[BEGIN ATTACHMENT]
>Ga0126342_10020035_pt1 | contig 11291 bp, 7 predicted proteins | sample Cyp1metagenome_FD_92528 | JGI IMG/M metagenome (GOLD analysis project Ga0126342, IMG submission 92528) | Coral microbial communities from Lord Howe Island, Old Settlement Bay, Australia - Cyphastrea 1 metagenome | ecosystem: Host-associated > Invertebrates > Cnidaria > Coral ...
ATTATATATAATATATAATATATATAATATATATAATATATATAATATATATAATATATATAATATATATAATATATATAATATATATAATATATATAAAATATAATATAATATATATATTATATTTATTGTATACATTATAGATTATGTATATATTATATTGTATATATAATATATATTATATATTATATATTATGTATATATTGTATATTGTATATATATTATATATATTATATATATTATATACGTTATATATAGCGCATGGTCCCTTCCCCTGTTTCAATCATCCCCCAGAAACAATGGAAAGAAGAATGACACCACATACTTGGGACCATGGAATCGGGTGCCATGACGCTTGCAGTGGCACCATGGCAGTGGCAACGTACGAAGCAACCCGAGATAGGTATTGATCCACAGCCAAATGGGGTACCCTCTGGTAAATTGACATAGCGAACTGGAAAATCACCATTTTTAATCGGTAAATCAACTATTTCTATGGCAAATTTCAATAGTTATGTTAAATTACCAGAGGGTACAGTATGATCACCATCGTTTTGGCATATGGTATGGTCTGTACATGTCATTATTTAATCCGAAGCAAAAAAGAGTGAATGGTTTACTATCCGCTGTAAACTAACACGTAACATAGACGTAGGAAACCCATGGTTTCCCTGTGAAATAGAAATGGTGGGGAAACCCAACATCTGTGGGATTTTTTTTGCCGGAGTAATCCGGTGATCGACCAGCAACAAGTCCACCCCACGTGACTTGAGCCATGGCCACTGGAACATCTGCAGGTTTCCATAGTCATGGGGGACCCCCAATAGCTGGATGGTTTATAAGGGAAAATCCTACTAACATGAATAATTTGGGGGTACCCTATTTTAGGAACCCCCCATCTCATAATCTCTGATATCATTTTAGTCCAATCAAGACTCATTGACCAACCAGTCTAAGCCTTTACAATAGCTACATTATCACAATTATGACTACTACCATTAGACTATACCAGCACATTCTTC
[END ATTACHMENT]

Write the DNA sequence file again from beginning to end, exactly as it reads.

>Ga0126342_10020035_pt1 | contig 11291 bp, 7 predicted proteins | sample Cyp1metagenome_FD_92528 | JGI IMG/M metagenome (GOLD analysis project Ga0126342, IMG submission 92528) | Coral microbial communities from Lord Howe Island, Old Settlement Bay, Australia - Cyphastrea 1 metagenome | ecosystem: Host-associated > Invertebrates > Cnidaria > Coral ...
ATTATATATAATATATAATATATATAATATATATAATATATATAATATATATAATATATATAATATATATAATATATATAATATATATAATATATATAAAATATAATATAATATATATATTATATTTATTGTATACATTATAGATTATGTATATATTATATTGTATATATAATATATATTATATATTATATATTATGTATATATTGTATATTGTATATATATTATATATATTATATATATTATATACGTTATATATAGCGCATGGTCCCTTCCCCTGTTTCAATCATCCCCCAGAAACAATGGAAAGAAGAATGACACCACATACTTGGGACCATGGAATCGGGTGCCATGACGCTTGCAGTGGCACCATGGCAGTGGCAACGTACGAAGCAACCCGAGATAGGTATTGATCCACAGCCAAATGGGGTACCCTCTGGTAAATTGACATAGCGAACTGGAAAATCACCATTTTTAATCGGTAAATCAACTATTTCTATGGCAAATTTCAATAGTTATGTTAAATTACCAGAGGGTACAGTATGATCACCATCGTTTTGGCATATGGTATGGTCTGTACATGTCATTATTTAATCCGAAGCAAAAAAGAGTGAATGGTTTACTATCCGCTGTAAACTAACACGTAACATAGACGTAGGAAACCCATGGTTTCCCTGTGAAATAGAAATGGTGGGGAAACCCAACATCTGTGGGATTTTTTTTGCCGGAGTAATCCGGTGATCGACCAGCAACAAGTCCACCCCACGTGACTTGAGCCATGGCCACTGGAACATCTGCAGGTTTCCATAGTCATGGGGGACCCCCAATAGCTGGATGGTTTATAAGGGAAAATCCTACTAACATGAATAATTTGGGGGTACCCTATTTTAGGAACCCCCCATCTCATAATCTCTGATATCATTTTAGTCCAATCAAGACTCATTGACCAACCAGTCTAAGCCTTTACAATAGCTACATTATCACAATTATGACTACTACCATTAGACTATACCAGCACATTCTTC